Relationships are the spice of life but they can also prove challenging.
They bring us face-to-face with the parts of ourselves we’d rather keep hidden if we’ve been taught to be ashamed of them. Of course, we have the opportunity to see underneath the hood of another person to the same degree; that’s intimacy.
The whole thing is pretty intense! All the personal growth. All the vulnerability. However, it is absolutely possible for it to be a beautiful experience rather than an ugly one. In order to achieve the former, though, we need to cut out drama when we’re feeling vulnerable and stretched in favour of healthy, loving communication … but where do we start?
How to end drama in your relationship
Recognising and eliminating victim-perpetrator language
It all starts with identifying and removing victim-perpetrator language from these intimate conversations. Victim-perpetrator language is a toxic communication style that uses guilt, shame, blame and manipulation to create the desired outcome, especially when you want to armor up from feeling exposed in a relationship. Taking inventory of how we speak is critical if we’re going to remove this toxicity from our lives. We need to seek out and adopt new ways of communicating — including the language we use internally toward ourselves!
Here are some examples of classic victim-perpetrator language. Do any of these sound familiar?
- This isn’t good enough.
- I need more from you.
- I want more from you.
- You never do anything special for me.
- You always say you’re going to do it and then you don’t.
- You always forget about me.
- You’re not giving me enough.
- You’re not pulling your weight.
- This isn’t working.
- I need you to do better than this.
How did we get here? And how can we change course?
Your relationship profile
None of us can avoid it: We each have a relationship profile — a way that we choose to filter out the relationships that feel normal and comfortable, even loving, from those that do not. Think of it as a category that holds your patterns and preferences. The majority of those patterns come from what you learned at home from the people who raised you.
Conflict happens when our relationship profiles aren’t in alignment with our partner’s. Maybe one person wants to express their true feelings, and the other person wants to maintain the status quo of suppression and shame, for example.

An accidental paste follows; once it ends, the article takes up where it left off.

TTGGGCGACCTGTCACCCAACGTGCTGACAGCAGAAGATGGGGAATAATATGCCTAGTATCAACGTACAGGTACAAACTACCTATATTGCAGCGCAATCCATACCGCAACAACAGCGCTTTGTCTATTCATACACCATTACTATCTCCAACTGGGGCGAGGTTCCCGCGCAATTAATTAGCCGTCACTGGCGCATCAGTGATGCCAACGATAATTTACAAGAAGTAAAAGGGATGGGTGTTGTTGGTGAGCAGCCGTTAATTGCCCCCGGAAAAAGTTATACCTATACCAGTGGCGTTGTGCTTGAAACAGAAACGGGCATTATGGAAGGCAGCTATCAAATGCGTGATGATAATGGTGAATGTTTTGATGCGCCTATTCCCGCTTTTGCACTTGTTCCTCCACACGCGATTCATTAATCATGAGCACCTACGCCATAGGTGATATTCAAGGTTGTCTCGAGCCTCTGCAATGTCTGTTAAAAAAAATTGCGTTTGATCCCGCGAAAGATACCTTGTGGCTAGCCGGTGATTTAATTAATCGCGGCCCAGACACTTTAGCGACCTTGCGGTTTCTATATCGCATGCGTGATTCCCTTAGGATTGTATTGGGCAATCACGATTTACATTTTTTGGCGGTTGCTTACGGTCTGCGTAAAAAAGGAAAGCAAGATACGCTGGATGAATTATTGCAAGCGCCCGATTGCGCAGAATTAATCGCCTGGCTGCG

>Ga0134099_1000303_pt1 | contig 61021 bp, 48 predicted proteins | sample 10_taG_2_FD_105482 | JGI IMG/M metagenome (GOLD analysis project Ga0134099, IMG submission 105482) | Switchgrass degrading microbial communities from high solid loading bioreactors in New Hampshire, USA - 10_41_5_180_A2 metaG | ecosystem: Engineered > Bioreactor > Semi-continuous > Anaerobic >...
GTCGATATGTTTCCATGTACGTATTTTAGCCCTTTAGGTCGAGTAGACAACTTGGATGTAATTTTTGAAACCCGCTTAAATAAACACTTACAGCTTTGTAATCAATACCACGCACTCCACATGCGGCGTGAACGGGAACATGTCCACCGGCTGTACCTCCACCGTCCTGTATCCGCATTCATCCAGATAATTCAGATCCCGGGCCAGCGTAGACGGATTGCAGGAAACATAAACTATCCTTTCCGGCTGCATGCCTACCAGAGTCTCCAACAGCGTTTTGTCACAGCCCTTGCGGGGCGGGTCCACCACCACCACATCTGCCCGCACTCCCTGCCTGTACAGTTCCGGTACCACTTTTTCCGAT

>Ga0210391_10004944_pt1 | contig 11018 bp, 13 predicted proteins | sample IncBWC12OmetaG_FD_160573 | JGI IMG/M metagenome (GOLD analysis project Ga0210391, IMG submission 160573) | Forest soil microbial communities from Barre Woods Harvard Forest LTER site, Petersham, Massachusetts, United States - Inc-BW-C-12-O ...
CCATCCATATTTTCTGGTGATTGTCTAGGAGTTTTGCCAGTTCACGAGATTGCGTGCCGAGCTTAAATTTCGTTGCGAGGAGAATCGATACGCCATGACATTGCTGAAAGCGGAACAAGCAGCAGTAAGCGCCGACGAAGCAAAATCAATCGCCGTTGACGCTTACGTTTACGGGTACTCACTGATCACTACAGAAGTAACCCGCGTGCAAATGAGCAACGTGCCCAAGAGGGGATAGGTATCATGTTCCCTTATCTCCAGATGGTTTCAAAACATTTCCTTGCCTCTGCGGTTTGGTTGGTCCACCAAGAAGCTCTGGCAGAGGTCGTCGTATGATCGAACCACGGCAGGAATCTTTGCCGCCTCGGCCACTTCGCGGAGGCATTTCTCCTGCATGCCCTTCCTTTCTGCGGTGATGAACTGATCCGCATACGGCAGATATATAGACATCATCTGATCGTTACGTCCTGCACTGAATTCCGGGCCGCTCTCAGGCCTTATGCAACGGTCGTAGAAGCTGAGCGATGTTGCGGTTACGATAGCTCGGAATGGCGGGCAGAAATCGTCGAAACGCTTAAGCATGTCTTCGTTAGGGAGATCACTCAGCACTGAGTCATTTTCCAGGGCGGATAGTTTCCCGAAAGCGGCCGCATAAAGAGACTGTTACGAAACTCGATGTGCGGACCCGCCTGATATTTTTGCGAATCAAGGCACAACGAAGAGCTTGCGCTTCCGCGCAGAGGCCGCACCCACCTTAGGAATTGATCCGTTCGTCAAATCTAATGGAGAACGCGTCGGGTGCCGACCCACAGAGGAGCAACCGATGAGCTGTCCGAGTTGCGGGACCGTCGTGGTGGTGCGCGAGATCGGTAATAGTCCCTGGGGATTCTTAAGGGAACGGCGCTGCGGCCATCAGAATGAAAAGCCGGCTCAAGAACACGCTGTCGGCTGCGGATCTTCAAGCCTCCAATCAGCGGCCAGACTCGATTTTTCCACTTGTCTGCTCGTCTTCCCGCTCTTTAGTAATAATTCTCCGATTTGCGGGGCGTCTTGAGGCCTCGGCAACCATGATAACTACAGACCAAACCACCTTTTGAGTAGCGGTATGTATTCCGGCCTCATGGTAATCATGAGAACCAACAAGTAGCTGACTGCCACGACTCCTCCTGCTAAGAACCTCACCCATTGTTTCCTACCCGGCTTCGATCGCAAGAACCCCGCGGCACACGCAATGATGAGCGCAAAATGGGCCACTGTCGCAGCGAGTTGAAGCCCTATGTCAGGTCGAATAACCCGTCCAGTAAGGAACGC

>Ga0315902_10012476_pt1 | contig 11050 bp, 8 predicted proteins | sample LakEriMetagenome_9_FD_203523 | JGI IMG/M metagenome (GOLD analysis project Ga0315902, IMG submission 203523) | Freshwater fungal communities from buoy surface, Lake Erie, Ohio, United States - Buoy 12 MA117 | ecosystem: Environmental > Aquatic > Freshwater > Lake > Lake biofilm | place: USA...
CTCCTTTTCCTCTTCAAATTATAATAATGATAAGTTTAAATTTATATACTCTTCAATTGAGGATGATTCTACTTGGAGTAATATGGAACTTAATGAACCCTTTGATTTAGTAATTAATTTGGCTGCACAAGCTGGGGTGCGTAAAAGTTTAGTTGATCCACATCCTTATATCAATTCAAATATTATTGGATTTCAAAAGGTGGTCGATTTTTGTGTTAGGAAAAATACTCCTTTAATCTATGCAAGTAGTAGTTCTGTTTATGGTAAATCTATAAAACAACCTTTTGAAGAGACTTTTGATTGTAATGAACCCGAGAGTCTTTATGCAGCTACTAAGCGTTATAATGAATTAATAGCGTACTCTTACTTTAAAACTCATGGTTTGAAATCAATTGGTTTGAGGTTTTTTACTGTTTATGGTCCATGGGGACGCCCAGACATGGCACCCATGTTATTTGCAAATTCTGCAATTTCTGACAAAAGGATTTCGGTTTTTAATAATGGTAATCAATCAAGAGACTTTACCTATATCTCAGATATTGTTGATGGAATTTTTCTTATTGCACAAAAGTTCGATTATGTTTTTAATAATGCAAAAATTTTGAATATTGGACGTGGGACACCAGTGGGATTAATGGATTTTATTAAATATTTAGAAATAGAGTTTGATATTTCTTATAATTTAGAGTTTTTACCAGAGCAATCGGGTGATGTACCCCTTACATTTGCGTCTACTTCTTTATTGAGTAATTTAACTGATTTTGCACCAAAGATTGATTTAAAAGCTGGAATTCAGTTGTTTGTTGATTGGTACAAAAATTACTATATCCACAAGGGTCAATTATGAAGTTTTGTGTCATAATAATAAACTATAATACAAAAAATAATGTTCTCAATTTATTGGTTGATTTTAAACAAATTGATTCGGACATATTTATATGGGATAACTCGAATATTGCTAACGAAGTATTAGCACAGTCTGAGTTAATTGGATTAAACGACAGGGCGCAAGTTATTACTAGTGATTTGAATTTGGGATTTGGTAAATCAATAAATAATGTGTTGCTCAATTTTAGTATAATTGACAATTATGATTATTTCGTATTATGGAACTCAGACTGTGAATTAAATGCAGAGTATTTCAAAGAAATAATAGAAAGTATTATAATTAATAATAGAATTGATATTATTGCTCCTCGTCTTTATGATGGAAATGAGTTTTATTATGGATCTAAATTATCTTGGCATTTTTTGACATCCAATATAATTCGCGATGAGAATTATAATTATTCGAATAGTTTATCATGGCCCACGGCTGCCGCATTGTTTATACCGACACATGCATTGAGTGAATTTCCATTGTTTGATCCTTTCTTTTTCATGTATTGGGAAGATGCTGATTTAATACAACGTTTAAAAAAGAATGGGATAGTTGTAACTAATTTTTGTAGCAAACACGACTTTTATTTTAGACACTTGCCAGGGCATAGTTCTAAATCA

Relationship profiles are powerful things, and they’re hard to disengage from, especially the most toxic patterns. That said, it is possible to address the parts of your own relationship profile that are no longer working for you. Ever felt like you were dating the same person over and over again or know anyone who has?
This is your life, yours to dictate. You might have come into this world through your parents, who gave you birth, but you don’t have to keep perpetuating the story you learned from them if it’s not making you happy — or from anyone else, for that matter. One way to turn inward and begin to reimagine your relationship profile is to shed victim-perpetrator language and adopt a more honest, loving, and true-to-yourself way of communicating.
A new way of speaking
We are all divine beings, gods and goddesses in a body. When we speak from our hearts, we allow ourselves to be vulnerable. It is from this openhearted, honest place that healthy relationship communication is born. Here are some examples of the kind of language we can begin to practice to shift away from the toxicity of victim-perpetrator language and toward loving communication:
- I feel …
- That makes me feel like …
- What I think I hear you saying is …
- This is hard for me to say, but I’d like to share X with you.
- I’m not sure how to say this.
- I want to share with you.
- I want you to share with me.
- Can we be totally honest here?
- This doesn’t feel very loving or kind to me.
- I want to understand.
- My feelings are my responsibility.
- I take responsibility for my part in X.
This new way of speaking starts with us, and it runs the gamut from how you interact with your partner to how you speak with your children, your extended family, your work colleagues — even to the salesperson at the shoe store.
The one thing about living is that we cannot escape other people, and truthfully, we aren’t here to escape them. We’re here to connect, in spite of the variable hits and misses.
Other people are the icing on our divine cake, not the source of our happiness, abundance, or emotional stability. These things have to come from within. When we change the way we speak and remove the role of victim from the conversation, we empower ourselves and our relationships to reach their highest potential.